Start Center - Strategic Analysis, Research & Training Center
Carrie Craik - The START Center

Research assistants represent START at London convening

Research assistants represent START at London convening

Neglected Tropical Diseases: Women and Girls in Focus

As the University of Washington community transitions to autumn quarter, START Center would like to recognize the hard work of START Center project teams who met with clients and delivered high-quality reports, tools, and presentations over the summer. For our team, one highlight was an invitation for START research assistants Lola Arakaki and Luwam Kidane to attend a two-day Neglected Tropical Disease (NTD)-focused working meeting in London. As requested by the Bill & Melinda Gates Foundation, Lola and Luwam participated as presenters and note takers at the convening.  The London convening centered around the impacts of  NTDs on women & girls and how NTD programs can achieve gender equity and empower women and girls. You can read a summary report of the meeting here. This was an impactful opportunity for Lola and Luwam, but don’t just take it from us.

From Lola:

I am START photoincredibly grateful to have had the opportunity to attend the Women and Girls in Focus meeting in London. It was very satisfying to see how our hard work helped facilitate the meeting discussion. The best part of this experience was listening to passionate and intelligent NTD and gender experts, most of whom were women, discuss the research, program implementation, and policy and advocacy of this neglected public health issue. It really was an exhilarating and inspiring experience!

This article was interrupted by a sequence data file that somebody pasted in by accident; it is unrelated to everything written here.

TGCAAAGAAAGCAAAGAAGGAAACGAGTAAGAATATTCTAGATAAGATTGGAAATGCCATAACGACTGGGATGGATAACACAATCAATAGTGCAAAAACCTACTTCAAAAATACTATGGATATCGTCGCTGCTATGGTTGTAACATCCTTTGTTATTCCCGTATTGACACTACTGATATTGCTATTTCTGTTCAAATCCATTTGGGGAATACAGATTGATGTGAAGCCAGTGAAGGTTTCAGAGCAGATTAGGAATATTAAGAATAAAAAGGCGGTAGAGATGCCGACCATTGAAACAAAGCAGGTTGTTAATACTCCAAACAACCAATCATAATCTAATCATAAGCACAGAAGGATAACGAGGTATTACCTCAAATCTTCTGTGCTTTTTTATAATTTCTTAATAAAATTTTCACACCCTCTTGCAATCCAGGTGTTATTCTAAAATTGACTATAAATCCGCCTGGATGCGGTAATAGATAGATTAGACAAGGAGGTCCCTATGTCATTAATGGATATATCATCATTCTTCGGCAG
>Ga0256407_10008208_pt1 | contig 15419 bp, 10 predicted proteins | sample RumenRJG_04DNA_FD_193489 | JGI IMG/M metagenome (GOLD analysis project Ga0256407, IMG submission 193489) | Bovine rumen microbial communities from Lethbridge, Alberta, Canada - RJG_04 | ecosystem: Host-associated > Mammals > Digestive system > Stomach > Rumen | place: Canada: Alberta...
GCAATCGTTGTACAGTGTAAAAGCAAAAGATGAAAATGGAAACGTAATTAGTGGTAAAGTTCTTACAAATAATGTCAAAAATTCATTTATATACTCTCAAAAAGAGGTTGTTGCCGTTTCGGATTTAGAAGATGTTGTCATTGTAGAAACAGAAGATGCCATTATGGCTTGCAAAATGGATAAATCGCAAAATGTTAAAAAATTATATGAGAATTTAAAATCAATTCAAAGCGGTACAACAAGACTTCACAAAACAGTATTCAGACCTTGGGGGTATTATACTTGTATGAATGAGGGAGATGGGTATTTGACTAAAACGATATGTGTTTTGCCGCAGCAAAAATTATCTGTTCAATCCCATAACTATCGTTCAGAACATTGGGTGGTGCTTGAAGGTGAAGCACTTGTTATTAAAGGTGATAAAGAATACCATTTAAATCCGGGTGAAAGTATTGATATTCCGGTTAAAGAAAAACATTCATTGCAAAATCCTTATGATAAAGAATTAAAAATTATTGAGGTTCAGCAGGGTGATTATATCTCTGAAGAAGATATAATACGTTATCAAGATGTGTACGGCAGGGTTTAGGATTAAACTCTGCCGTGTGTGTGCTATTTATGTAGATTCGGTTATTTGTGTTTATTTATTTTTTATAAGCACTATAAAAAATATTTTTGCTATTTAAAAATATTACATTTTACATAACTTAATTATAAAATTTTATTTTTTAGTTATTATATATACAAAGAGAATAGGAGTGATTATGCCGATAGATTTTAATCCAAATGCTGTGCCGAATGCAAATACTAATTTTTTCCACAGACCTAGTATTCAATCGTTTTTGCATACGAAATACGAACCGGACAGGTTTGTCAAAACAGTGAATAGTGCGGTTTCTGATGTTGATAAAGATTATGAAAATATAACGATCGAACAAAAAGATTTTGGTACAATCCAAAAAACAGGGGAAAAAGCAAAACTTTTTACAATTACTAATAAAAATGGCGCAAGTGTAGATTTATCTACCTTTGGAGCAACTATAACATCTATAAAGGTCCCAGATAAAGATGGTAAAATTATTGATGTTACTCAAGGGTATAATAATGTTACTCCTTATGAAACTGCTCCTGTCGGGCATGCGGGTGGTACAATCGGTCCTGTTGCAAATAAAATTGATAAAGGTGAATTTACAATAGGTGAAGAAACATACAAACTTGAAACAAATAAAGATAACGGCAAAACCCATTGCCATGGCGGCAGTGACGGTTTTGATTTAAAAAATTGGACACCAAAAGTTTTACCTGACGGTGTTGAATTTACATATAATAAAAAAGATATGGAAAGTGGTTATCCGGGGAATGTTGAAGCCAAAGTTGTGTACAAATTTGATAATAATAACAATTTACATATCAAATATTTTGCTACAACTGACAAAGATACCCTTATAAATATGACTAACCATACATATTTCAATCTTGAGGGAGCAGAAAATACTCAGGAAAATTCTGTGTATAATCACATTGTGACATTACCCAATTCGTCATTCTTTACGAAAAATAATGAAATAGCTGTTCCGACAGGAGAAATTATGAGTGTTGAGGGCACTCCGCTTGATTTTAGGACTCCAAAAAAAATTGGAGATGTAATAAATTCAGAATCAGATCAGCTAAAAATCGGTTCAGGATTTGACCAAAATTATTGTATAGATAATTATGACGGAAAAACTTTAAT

From Luwam:

Kidane headshotI feel very fortunate to work on a project that aligns so many of my personal and professional interests. I was delighted to travel to London to share our work at the Women and Girls in Focus Conference. I am especially grateful to have been in a room with so many thoughtful and dedicated experts in gender equity and NTD community. It was inspiring to learn from authorities in NTD research and policy who have been able to build careers in service to women’s health.